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US Census Bureau: Annual ratings on income, poverty, health insurance improved

Real median income in U.S. households improved by 5.2 percent between the years 2014 and 2015, said to be the first annual increase since 2007, whereas the official poverty rate fell by 1.2 percent, according to the U.S. Census Bureau.

Meanwhile, the number of people that do not have health insurance coverage also went down by 1.3 percent.

In 2015, median household income was $56,516 as compared to $53,718 in 2014.

The bureau recorded a 13.5 percent in national poverty rate last year, with 43.1 million individuals in poverty, which is 3.5 million fewer than in 2014.

The recent decrease in poverty level signifies the biggest annual poverty percentage drop point since 1999.

As for people without health insurance coverage, it was recorded at 10.4 percent in 2014 as opposed to 9.1 percent this year, decreasing the 33.0 million people without the insurance coverage to 29.0 million.

“As you all know, there’s a lot of doom and gloom about America being purveyed these days, but the facts tell a different story… This progress didn’t happen on its own.  It was hard-earned by the resilience of the American people and supported by policies of this President,” principal deputy press secretary Eric Schultz said in a press gaggle.

He added, “The President is absolutely committed to using every one of his remaining days in office to further this progress by calling on Congress to take steps to invest in job creation, wage growth, and equal pay for equal work.”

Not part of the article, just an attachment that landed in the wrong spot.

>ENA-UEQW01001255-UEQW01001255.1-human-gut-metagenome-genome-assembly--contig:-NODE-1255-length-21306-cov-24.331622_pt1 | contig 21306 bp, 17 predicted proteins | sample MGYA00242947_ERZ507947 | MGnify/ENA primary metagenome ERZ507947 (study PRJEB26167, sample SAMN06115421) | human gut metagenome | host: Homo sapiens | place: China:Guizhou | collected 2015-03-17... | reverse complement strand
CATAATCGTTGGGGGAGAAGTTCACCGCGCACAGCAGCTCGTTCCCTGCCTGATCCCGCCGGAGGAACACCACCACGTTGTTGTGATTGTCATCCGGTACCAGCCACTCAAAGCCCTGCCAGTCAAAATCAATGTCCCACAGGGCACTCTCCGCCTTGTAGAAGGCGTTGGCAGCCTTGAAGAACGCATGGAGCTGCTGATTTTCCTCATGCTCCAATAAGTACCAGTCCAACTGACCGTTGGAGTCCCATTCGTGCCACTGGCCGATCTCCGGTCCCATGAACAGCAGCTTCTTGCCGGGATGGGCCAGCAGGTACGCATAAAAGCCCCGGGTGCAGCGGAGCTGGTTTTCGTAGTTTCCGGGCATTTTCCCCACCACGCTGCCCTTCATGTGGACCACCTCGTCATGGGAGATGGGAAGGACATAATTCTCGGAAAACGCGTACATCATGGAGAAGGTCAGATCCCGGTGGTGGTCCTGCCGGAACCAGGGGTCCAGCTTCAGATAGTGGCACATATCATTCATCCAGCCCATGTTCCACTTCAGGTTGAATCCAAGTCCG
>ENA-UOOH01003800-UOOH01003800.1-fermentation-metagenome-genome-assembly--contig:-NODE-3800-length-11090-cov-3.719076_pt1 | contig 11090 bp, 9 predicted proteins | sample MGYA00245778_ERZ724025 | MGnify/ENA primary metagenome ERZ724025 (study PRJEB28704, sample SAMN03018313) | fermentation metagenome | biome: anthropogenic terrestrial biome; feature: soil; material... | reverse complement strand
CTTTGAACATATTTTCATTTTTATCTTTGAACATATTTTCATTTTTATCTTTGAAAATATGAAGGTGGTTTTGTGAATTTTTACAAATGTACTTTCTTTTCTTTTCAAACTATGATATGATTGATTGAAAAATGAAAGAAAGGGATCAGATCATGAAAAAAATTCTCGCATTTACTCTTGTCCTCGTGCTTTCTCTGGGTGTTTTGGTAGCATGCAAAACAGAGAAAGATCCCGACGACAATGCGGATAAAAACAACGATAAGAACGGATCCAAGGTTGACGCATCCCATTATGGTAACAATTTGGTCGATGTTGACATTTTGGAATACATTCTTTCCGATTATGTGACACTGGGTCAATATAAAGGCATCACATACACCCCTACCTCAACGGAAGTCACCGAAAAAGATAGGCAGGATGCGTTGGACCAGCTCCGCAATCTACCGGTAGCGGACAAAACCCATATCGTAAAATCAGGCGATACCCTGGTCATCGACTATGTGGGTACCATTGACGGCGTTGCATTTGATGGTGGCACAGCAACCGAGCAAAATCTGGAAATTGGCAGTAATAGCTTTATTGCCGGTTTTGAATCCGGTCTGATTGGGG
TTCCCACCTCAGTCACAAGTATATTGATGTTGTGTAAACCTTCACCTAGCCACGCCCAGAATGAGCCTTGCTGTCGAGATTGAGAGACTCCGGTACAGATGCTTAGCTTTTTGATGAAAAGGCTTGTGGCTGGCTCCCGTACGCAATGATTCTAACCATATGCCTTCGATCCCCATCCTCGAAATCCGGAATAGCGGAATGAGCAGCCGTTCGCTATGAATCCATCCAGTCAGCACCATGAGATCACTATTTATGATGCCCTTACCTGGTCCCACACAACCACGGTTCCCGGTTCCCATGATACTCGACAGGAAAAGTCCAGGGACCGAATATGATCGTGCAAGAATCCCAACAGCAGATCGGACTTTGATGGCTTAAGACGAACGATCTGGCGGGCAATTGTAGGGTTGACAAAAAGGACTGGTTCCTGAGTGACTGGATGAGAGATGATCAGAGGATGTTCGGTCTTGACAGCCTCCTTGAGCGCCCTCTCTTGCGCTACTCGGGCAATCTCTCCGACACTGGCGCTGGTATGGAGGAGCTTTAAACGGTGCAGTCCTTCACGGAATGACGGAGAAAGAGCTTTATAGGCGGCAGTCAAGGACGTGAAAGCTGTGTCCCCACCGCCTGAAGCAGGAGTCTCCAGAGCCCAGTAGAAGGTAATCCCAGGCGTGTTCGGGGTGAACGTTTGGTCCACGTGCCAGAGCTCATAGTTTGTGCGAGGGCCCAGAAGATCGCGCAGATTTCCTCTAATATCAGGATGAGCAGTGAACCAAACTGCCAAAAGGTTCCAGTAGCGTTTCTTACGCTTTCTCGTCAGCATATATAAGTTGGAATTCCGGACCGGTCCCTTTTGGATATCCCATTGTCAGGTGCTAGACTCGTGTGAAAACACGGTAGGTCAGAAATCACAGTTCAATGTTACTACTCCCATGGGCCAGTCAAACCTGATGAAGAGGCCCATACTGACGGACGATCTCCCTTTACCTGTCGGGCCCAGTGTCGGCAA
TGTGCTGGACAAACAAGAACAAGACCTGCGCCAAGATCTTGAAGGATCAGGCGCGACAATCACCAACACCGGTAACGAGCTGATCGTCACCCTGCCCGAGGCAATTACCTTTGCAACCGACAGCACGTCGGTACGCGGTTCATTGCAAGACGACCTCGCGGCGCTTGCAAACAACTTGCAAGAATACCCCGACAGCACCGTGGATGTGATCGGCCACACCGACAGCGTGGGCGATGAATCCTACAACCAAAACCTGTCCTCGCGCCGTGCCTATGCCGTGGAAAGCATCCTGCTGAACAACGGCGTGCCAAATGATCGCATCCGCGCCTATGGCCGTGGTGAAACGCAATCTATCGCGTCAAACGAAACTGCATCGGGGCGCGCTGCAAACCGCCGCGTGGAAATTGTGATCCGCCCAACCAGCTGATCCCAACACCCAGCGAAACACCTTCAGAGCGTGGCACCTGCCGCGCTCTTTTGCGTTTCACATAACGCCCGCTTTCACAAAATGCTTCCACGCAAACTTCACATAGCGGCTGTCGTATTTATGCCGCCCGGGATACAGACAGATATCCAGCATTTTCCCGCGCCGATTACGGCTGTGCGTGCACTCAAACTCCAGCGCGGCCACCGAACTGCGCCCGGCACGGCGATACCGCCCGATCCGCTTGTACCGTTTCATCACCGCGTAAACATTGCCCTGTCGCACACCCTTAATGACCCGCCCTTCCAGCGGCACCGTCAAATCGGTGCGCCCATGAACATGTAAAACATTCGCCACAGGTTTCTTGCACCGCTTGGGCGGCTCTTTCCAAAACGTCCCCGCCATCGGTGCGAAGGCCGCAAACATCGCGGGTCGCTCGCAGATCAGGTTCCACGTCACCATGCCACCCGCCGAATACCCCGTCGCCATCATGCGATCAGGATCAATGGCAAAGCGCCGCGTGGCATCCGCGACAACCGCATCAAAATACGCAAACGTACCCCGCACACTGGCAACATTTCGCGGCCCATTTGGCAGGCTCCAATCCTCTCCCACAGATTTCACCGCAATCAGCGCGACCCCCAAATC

NewsNarratives (formerly Wired Correspondence) aims to become an independent and progressive online magazine that will focus on underreported social issues and human interest stories in the Philippines and elsewhere written in narrative, longform journalism. We intend to extensively cover stories of people and communities whose struggles are left undercovered, unheard, or unaddressed by the governments or other institutions. But as a progressive publication, we focus less on what these institutions failed to do for them, rather focus more on what can still be done. Then again, it’s not all about the failures and struggles. We also want good stories that inspire and give hope. So, we will feature stories of people who won life’s struggles in hopes of learning from them and of ordinary individuals who are contributing extraordinary work whether to their family or community—yes, the many unsung heroes in our society. We aim to help and inspire people through our storytelling, by producing content that targets the heart to feel and provokes the brain to act on it—in a good way. We start all these in our own backyard, the Philippines, with a dream of pursuing elsewhere.

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